Using Python with Anaconda

To support the diverse python workflows and high levels of customization Research Computing users require, Anaconda is installed on the CURC system. Anaconda is an open-source python and R distribution that uses the conda package manager to easily install software and packages. The following documentation describes how to activate the CURC Anaconda distribution and our default environments, as well as how to create and activate your own custom Anaconda environments. Additional documentation on the CURC JupyterHub is available for users desiring to interact with their custom environments via Jupyter notebooks.

Note: CURC also hosts several python modules for those users who prefer modules over Anaconda. Type module spider python for a list of available python versions. Each module employs the Intel python distribution and has numerous pre-installed packages which can be queried by typing pip freeze.

Using the CURC Anaconda environment

Follow these steps from a Research Computing terminal session.

Before you use conda for the first time:

Modify your ~/.condarc file so that packages are downloaded to your /projects directory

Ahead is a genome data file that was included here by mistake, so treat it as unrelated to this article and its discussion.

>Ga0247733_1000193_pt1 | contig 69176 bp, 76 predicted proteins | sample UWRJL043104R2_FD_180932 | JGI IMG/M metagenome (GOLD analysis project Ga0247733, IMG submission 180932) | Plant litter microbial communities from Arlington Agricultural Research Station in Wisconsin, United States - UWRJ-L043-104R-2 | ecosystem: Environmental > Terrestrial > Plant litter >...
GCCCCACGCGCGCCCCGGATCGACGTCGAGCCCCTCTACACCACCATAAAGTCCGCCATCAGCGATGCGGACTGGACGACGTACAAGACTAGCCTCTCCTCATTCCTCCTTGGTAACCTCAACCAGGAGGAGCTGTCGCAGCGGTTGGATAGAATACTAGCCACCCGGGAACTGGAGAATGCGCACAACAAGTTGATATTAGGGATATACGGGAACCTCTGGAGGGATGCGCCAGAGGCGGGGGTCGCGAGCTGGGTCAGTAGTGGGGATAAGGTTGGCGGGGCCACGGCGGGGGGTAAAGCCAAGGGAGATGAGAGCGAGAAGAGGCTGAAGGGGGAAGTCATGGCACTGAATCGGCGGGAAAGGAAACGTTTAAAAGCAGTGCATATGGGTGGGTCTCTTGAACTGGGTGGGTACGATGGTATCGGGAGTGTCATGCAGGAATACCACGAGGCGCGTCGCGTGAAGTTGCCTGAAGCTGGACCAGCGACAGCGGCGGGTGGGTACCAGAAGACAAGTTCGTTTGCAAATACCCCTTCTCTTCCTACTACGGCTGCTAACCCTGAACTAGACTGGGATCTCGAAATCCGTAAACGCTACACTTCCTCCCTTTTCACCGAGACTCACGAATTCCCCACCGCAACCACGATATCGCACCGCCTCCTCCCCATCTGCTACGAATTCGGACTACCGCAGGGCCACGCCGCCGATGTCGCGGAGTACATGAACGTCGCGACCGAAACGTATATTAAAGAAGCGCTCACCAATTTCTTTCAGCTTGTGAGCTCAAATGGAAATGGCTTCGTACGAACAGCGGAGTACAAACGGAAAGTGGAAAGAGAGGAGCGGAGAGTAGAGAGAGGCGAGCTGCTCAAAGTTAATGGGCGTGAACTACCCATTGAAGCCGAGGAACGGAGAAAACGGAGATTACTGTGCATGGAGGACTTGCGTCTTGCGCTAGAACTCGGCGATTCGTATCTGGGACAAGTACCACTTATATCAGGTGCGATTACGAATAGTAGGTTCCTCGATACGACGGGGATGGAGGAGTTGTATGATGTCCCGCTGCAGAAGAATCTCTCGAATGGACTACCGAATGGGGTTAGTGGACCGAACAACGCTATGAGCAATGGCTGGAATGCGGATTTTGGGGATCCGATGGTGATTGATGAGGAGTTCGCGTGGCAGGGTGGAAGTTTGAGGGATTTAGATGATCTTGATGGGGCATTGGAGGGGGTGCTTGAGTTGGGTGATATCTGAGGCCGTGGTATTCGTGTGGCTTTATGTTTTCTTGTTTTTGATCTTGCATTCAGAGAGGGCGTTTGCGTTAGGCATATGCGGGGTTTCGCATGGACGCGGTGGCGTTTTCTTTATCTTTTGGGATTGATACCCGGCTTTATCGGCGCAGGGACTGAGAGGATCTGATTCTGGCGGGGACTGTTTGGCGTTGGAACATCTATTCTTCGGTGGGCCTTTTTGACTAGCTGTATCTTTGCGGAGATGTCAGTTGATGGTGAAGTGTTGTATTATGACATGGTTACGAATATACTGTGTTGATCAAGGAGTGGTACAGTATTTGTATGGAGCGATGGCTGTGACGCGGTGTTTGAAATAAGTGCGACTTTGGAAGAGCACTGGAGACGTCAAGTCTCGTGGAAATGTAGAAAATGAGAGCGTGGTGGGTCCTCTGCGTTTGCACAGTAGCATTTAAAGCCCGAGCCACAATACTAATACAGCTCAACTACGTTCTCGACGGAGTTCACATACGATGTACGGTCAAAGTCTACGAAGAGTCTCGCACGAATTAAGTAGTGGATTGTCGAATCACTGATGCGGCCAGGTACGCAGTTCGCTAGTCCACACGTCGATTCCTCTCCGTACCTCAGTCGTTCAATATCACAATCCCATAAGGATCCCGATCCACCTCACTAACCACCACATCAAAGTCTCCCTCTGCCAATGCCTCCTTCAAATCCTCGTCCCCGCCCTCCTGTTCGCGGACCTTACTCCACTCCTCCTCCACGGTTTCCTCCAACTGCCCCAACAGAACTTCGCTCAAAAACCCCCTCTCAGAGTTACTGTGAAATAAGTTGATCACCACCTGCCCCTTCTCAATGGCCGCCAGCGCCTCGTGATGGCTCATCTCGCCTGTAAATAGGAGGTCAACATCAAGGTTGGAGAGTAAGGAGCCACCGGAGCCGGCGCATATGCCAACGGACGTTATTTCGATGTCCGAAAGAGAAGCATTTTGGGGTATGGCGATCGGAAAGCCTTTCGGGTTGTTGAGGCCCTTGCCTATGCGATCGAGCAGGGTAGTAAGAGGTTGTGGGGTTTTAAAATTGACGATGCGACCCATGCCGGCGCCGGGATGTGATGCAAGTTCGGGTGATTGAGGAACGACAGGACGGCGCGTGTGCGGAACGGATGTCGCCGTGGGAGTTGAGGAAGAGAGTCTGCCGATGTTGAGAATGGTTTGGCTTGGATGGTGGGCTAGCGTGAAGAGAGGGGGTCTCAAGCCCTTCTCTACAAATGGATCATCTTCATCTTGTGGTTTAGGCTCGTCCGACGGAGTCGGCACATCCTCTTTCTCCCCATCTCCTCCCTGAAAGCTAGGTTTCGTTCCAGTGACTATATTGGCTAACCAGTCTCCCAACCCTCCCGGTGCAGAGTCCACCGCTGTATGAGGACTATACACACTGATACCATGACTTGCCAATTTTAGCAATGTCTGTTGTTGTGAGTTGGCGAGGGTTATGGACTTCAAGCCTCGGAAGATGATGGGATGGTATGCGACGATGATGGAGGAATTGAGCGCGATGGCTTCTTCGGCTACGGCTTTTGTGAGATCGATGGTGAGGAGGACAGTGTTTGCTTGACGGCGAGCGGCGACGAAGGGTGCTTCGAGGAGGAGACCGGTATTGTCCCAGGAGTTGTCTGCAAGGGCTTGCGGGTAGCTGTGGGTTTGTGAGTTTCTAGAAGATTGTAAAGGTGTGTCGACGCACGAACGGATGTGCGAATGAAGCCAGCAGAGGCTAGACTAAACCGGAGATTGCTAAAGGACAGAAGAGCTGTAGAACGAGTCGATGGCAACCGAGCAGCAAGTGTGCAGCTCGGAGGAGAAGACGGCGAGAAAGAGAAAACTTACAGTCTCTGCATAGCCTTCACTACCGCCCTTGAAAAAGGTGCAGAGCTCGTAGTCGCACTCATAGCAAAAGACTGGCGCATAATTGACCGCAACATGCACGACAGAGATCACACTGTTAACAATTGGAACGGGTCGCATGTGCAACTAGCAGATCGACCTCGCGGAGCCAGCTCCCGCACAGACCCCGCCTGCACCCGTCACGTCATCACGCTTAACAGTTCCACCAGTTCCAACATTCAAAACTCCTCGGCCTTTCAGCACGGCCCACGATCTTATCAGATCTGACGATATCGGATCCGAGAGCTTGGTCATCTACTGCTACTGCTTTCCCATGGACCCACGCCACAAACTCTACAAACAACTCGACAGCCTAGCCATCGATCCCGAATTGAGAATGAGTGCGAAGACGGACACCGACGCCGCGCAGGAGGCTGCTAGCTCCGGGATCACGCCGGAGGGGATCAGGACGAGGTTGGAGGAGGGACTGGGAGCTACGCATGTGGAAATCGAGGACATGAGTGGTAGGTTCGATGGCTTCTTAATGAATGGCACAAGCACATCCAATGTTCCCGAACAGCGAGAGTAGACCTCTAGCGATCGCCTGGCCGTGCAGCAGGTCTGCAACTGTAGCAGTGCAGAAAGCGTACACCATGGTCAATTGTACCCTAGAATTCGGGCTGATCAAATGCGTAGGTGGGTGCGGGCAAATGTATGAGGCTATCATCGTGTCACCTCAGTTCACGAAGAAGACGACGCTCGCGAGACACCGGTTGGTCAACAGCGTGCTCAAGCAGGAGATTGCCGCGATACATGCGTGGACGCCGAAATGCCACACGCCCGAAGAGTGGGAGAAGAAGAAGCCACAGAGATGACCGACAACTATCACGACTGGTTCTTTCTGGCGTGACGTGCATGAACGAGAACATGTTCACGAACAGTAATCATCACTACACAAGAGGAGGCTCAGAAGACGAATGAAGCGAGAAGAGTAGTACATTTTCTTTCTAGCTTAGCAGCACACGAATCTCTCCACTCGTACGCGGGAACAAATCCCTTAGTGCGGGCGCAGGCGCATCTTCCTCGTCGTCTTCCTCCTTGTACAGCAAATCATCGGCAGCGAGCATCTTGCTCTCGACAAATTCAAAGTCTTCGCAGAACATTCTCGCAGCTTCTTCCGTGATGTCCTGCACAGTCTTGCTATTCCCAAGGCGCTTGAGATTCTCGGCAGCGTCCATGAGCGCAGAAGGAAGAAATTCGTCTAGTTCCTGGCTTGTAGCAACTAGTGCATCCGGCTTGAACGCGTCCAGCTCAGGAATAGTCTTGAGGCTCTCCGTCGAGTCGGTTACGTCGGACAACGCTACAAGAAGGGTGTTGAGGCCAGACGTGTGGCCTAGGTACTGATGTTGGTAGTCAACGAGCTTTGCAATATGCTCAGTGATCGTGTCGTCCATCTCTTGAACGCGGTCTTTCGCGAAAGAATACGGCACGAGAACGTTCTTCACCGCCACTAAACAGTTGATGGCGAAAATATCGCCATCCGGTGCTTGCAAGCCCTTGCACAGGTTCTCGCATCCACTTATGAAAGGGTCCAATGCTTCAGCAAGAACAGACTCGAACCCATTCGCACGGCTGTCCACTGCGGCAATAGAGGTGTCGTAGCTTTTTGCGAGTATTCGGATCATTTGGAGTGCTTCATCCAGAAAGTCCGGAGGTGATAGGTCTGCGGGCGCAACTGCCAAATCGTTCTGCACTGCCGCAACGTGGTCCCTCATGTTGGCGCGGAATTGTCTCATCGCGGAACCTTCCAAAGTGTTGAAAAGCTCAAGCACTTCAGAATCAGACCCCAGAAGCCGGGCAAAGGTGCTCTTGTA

Your /home/$USER directory (also denoted with “~”) is small – only 2 GB. By default, conda downloads packages to your home directory when creating a new environment, and it will quickly become full. The steps here modify the conda configration file, called ~/.condarc, to change the default location of pkgs_dirs so that the packages are downloaed to your (much bigger) /projects directory.

Open your ~/.condarc file in your favorite text editor (e.g., nano): (note: this file may not exist yet – if not, just create a new file with this name)

[johndoe@shas0137]$ nano ~/.condarc

…and add the following two lines:

  - /projects/$USER/.conda_pkgs

…then save and exit the file. You won’t need to perform this step again – it’s permanent unless you change pkgs_dirs by editing ~/.condarc again.

Note that there are lots of other things you can customize using the ~/.condarc file.

Activate the CURC Anaconda environment

For python2:

[johndoe@shas0137 ~]$ source /curc/sw/anaconda2/2019.03/bin/activate
(base) [johndoe@shas0137 ~]$ conda activate idp

For python3:

[johndoe@shas0137 ~]$ source /curc/sw/anaconda3/2019.03/bin/activate
(base) [johndoe@shas0137 ~]$ conda activate idp

The first command activates the “base” python2 or python3 environment, which uses the Anaconda python distribution. You will know that you have properly activated the environment because you should see (base) in front of your prompt. E.g.:

(base) [johndoe@shas0137 ~]$

The second command (conda activate idp) activates the Intel python distribution (idp), which is optimized for many mathematics functions and will run more efficiently on the Intel architecture of Summit and Blanca. You will know that you have properly activated the environment because you should see (idp) in front of your prompt. E.g.:

(idp) [johndoe@shas0137 ~]$

*We strongly recommend using the Intel python distribution on Summit.

Using python in Anaconda

To list the packages currently installed in the environment:

(idp) [johndoe@shas0137 ~]$ conda list

To add a new package named “foo” to the environment: